The NICE guidance[6] recommends that ED patients should have equal access to treatment regardless of age, gender, sexual orientation, religious or cultural belief, socioeconomic status, where they live, and other physical and or mental health problems. Currently, it is very clear that this is not being met, as how stretched a patient’s local services are, whether they fall into CAMHS or adult services, and whether or not a patient can afford private health care, determines the treatment they are able to receive.

Additionally, the NICE guidance[6] recommends treatment options that are most likely to work. These treatments are typically very long, reflecting the entrenched nature of the illness, e.g. 40 individual sessions for Anorexia Nervosa, 20 individual sessions for Bulimia Nervosa. Services need sufficient funding to deliver these treatments.

The NICE guidance says that “local commissioners and providers of healthcare have a responsibility to enable the guideline to be applied when individual professionals and people using services wish to use it”. The clinician working in ED services clearly want to be able to use the guidance, but currently do not have the funding and resources to do so. Local commissioners and health care providers have a duty of care to ensure more funding is given to services to enable them to do this. Despite recent investment by commissioners in the Oxford community ED services, adult services remain significantly under-resourced compared to CAMHS ED services, and therefore unable to meet the demand. The problem is further compounded by recruitment difficulties, especially in Oxford where the cost of living is high.

The current situation is horrendous for NHS patients and staff. How can we expect to recruit more people to work in Eating Disorders services when it is a constant battle to find resources for patients desperately in need of help?

The huge demand in adult Eating Disorder services combined with the lack of associated funding and resources means that only the sickest individuals can actually receive treatment currently. While refusing treatment based on BMI is against the NICE guidance[6], services simply do not have capacity to accept all ED patients currently. This means only the physically sickest patients can actually receive treatment.

Not only does this mean that patients with mild/moderate Eating Disorders are not treated by experts, it also incentivises worsening of patient’s conditions. This goes against work by many charities such as Beat to increase the early detection of EDs.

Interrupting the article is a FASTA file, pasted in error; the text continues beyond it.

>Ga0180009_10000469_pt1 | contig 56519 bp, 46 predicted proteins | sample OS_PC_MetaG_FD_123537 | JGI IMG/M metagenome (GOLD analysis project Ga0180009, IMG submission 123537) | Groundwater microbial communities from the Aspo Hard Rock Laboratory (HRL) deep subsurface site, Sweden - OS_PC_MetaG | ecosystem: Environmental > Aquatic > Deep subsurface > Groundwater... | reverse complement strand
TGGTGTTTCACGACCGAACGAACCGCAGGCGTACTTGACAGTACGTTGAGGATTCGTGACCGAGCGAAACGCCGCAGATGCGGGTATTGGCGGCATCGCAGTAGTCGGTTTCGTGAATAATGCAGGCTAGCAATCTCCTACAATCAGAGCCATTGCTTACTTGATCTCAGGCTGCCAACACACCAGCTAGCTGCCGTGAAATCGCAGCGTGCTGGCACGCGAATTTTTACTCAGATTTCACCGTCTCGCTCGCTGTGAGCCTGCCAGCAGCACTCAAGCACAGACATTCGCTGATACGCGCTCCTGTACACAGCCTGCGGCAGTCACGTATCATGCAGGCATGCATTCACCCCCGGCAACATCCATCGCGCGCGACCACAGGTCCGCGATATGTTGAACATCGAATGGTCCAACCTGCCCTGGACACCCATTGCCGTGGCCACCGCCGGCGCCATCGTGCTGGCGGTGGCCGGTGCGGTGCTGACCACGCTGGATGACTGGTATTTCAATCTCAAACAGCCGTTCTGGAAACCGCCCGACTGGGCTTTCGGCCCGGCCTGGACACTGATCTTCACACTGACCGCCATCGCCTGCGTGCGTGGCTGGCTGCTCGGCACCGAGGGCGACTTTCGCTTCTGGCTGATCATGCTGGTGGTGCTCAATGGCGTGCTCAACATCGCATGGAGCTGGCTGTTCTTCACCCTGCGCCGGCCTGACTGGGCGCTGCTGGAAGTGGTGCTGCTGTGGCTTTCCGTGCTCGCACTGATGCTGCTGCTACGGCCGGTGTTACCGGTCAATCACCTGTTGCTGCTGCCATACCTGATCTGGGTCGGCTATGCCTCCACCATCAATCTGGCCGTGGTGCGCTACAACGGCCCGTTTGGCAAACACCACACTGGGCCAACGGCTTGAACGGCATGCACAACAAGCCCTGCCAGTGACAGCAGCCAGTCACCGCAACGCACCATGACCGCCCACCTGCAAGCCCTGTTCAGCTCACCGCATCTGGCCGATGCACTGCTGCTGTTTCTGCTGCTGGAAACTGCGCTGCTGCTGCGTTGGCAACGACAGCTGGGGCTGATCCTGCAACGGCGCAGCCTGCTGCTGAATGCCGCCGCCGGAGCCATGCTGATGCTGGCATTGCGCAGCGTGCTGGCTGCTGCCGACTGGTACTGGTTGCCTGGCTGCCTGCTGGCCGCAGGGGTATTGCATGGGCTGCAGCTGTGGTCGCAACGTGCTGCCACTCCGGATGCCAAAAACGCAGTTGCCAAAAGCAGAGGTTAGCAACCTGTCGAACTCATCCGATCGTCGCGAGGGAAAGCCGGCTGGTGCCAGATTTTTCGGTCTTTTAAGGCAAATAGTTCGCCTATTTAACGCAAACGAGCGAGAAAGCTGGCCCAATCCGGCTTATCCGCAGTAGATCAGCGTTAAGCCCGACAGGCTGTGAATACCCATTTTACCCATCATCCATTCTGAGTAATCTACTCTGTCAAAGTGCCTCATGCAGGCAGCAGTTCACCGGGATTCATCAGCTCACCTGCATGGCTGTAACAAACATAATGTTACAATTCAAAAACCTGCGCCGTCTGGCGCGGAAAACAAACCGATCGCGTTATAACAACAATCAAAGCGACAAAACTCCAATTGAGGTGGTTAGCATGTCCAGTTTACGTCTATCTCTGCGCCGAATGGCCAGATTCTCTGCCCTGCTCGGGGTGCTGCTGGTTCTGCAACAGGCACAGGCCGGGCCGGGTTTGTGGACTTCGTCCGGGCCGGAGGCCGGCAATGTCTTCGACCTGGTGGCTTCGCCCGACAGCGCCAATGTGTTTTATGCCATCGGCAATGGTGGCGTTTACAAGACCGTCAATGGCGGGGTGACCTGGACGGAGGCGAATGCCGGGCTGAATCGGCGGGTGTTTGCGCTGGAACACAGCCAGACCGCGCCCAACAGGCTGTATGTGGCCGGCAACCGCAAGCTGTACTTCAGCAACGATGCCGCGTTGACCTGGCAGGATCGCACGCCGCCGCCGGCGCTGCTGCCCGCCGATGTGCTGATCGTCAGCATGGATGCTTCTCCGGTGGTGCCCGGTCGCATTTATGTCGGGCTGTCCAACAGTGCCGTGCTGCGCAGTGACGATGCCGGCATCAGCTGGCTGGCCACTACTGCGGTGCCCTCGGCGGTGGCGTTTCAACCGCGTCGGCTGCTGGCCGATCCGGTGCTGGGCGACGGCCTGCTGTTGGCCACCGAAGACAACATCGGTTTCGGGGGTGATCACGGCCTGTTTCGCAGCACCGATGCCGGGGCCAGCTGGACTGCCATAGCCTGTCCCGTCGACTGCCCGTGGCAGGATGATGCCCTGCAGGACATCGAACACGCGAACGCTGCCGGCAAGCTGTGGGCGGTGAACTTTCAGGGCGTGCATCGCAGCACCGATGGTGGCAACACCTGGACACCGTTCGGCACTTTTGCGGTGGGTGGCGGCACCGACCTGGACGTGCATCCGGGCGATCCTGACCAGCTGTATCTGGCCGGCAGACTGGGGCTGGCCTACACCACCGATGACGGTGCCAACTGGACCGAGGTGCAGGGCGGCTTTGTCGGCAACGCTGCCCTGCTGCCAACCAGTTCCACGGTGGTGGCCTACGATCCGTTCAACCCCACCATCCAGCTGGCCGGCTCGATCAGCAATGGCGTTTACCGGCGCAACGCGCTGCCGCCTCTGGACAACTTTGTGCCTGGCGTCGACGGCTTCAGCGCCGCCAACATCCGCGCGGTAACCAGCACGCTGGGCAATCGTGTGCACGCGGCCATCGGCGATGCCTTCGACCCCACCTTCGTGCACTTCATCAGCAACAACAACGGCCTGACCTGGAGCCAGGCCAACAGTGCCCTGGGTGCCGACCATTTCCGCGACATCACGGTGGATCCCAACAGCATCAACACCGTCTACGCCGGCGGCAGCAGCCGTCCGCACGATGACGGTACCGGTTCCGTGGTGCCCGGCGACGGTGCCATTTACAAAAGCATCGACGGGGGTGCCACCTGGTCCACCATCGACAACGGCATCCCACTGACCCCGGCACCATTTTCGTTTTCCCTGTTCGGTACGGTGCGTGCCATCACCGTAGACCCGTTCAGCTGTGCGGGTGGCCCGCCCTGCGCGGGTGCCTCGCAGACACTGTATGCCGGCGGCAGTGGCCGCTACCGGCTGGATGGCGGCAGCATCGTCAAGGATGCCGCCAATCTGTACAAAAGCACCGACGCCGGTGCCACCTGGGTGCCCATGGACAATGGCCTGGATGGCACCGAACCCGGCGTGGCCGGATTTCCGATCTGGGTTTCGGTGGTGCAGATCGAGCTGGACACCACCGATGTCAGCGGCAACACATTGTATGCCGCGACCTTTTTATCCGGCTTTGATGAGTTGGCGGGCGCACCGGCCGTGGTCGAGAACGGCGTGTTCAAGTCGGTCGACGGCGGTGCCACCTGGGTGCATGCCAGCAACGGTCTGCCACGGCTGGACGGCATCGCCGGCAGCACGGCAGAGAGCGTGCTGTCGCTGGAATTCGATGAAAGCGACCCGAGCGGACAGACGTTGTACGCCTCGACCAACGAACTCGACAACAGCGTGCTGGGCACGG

In no other health condition would it be deemed acceptable to only treat the sickest individuals and subject them to extraordinary long waiting times. Just as in cancer care, there is a large body of evidence in the literature that the earlier ED are treated the more likely that a patient will obtain a full and sustained recovery[7]. In cancer care the focus of the NHS long term plan is to get early diagnosis and treatment, to improve prognosis[8]. By contrast, the focus of the NHS long term plan for mental health has promised very little for adult Eating Disorders services, bar developing an integrated care model[9].

Despite the PACAC report into avoidable deaths[10], waiting time targets and funding have only been established for Children’s and Young people’s (CYP) Eating Disorder services. This needs to be established for adult ED services also.

Other avoidable death reports have been published about adult ED services across the country, but so far, no firm action has been taken by the government to increase funding for adult ED services. Notable examples of reports on avoidable deaths include:

- The failures in Cambridgeshire and Peterborough health services to prevent ED deaths of five young women[11]. The coroner Sean Horstead has stated ‘his concerns about the monitoring of people with Eating Disorders and calls for greater clinical training in the area, for staff ranging from "consultants to health care assistants.” A full report is currently in progress.
- An article published in the Guardian[12] in 2020 revealed that “at least 12 highly vulnerable people with Eating Disorders have died over the last seven years after failings in care that were so severe that coroners in England and Wales issued legal warnings to hospitals to try to prevent further deaths.”

If the health and wellbeing of patients was not enough to encourage early treatment, Eating Disorders have a huge negative impact on the economy, through lost hours of work from both the sufferers and their carers[13].

It is estimated by Beat (an Eating Disorders charity) that 1.25 million people in the UK suffer from an ED[14]. A recently published 2019 National Health Survey[15] reveals that 19 percent of women and 13 percent men display signs of an eating disorder. This is immensely increased from a similar study in 2007[16] which showed that up to 6.4 percent of adults displayed signs of an ED. Clearly EDs affect a significant proportion of the UK population and urgent action is needed to improve care and prognosis of these patients.